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The Icebreaker
by [?]

On a frozen river near a certain Russian town, a gang of seven carpenters were hastily repairing an icebreaker which the townsfolk had stripped for firewood.

That year spring happened to be late in arriving, and youthful March looked more like October, and only at noon, and that not on every day, did the pale, wintry sun show himself in the overcast heavens, or, glimmering in blue spaces between clouds, contemplate the earth with a squinting, malevolent eye.

The day in question was the Friday in Holy Week, and, as night drew on, drippings were becoming congealed into icicles half an arshin long, and in the snow-stripped ice of the river only the dun hue of the wintry clouds was reflected.

As the carpenters worked there kept mournfully, insistently echoing from the town the coppery note of bells; and at intervals heads would raise themselves, and blue eyes would gleam thoughtfully through the same grey fog in which the town lay enveloped, and an axe uplifted would hover a moment in the air as though fearing with its descent to cleave the luscious flood of sound.

Scattered over the spacious river-track were dark pine branches, projecting obliquely from the ice, to mark paths, open spaces, and cracks on the surface; and where they reared themselves aloft, these branches looked like the cramped, distorted arms of drowning men.

From the river came a whiff of gloom and depression. Covered over with sodden slush, it stretched with irksome rigidity towards the misty quarter whence blew a languid, sluggish, damp, cold wind.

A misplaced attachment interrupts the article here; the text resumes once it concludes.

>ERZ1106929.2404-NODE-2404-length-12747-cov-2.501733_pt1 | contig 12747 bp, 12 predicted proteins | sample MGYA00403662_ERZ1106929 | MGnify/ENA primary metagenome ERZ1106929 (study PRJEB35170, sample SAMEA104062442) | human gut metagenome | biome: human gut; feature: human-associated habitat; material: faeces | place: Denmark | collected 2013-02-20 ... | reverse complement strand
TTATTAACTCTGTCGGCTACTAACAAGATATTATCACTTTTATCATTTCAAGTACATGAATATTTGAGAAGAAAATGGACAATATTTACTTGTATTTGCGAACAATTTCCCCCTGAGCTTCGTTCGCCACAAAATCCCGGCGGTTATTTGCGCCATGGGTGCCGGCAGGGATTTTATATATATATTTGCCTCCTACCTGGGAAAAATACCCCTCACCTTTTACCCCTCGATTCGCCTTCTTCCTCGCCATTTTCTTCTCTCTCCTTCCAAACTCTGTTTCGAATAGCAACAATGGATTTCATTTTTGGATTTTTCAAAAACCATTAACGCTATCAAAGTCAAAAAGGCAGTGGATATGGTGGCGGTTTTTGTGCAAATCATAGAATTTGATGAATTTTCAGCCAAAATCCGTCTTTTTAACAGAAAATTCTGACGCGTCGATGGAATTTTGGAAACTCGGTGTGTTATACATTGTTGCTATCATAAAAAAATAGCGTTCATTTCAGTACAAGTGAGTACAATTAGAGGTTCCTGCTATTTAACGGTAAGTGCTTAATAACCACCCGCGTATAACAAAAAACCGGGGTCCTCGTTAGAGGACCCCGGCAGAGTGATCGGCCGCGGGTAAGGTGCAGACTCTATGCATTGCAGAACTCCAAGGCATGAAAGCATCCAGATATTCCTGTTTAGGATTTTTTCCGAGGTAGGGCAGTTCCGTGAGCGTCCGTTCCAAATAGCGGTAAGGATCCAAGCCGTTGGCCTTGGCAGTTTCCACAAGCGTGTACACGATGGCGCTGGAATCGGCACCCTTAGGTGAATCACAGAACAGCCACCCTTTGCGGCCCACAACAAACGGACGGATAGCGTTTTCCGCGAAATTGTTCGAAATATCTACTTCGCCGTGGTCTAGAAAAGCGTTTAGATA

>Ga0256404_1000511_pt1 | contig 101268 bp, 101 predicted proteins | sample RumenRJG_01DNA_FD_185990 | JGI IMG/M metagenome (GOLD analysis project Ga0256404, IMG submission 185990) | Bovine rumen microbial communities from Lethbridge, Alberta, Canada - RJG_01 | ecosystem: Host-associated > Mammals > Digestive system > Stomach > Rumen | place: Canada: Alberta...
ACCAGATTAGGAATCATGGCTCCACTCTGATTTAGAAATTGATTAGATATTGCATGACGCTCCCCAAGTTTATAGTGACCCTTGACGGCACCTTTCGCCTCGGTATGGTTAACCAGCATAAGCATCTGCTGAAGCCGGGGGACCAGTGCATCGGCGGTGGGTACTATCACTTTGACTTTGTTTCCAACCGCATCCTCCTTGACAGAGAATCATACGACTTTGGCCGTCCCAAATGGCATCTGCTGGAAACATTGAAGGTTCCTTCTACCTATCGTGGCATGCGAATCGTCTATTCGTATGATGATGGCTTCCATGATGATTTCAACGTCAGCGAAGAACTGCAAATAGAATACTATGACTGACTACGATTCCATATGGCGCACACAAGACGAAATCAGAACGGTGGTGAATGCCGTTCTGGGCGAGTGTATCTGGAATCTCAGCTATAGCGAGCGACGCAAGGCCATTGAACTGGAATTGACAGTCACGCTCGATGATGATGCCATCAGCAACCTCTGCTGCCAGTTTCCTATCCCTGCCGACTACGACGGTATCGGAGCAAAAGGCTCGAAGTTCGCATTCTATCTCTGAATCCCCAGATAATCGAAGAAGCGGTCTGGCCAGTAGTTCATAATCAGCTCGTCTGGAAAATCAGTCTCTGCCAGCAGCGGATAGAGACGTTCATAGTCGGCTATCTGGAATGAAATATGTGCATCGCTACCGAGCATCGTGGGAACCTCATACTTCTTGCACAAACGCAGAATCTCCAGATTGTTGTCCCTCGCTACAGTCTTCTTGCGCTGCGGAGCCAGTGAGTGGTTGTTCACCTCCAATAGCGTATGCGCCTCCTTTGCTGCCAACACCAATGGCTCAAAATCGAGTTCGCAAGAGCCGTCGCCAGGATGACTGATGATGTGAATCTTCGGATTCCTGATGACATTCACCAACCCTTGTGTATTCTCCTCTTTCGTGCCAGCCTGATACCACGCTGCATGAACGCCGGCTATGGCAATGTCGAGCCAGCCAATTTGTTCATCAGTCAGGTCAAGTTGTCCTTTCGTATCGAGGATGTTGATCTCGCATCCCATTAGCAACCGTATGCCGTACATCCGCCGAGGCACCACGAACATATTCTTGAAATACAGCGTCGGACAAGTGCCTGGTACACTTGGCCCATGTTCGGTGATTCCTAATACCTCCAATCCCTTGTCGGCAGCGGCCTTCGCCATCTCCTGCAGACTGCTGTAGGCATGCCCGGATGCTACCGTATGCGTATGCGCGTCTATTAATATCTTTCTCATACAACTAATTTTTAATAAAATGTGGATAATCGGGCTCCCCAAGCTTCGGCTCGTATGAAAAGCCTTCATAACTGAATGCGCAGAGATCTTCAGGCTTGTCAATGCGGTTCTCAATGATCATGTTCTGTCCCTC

Suddenly the foreman, one Ossip, a cleanly built, upright little peasant with a neatly curling, silvery beard, ruddy cheeks, and a flexible neck, a man everywhere and always in evidence, shouted:

“Look alive there, my hearties!”

Presently he turned his attention to myself, and smiled insinuatingly.

“Inspector,” he said, “what are you trying to poke out of the sky with that squat nose of yours? And why are you here at all? You come from the contractor, you say? — from Vasili Sergeitch? Well, well! Then your job is to hurry us up, to keep barking out,’ Mind what you are doing, such-and-such gang! ‘ Yet there you stand-blinking over your task like an object dried stiff! It’s not to blink that you’re here, but to play the watchdog upon us, and to keep an eye open, and your tongue on the wag. So issue your commands, young cockerel.”

Then he shouted to the workmen:

“Now, then! No shirking! Is the job going to be finished tonight, or is it not? “

As a matter of fact, he himself was the worst shirker in the artel [Workman’s union]. True, he was also a first-rate hand at his trade, and a man who could work quickly and well and with skill and concentration; but, unfortunately, he hated putting himself out, and preferred to spend his time spinning arresting yarns. For instance, on the present occasion he chose the moment when work was proceeding with a swing, when everyone was busily and silently and wholeheartedly labouring with the object of running the job through to the end, to begin in his musical voice:

“Look here, lads. Once upon a time–“

And though for the first two or three minutes the men appeared not to hear him, and continued their planing and chopping as before, the moment came when the soft tenor accents caught and held the men’s attention, as they trickled and burbled forth. Then, screwing up his bright eyes with a humorous air, and twisting his curly beard between his fingers, Ossip gave a complacent click of his tongue, and continued measuredly, and with deliberation:

“So he seized hold of the tench, and thrust it back into the cave. And as he turned to proceed through the forest he thought to himself: ‘Now I must keep my eyes about me.’ And suddenly, from somewhere (no one could have said where), a woman’s voice shrieked: ‘Elesi-a-ah! Elesia-ah!'”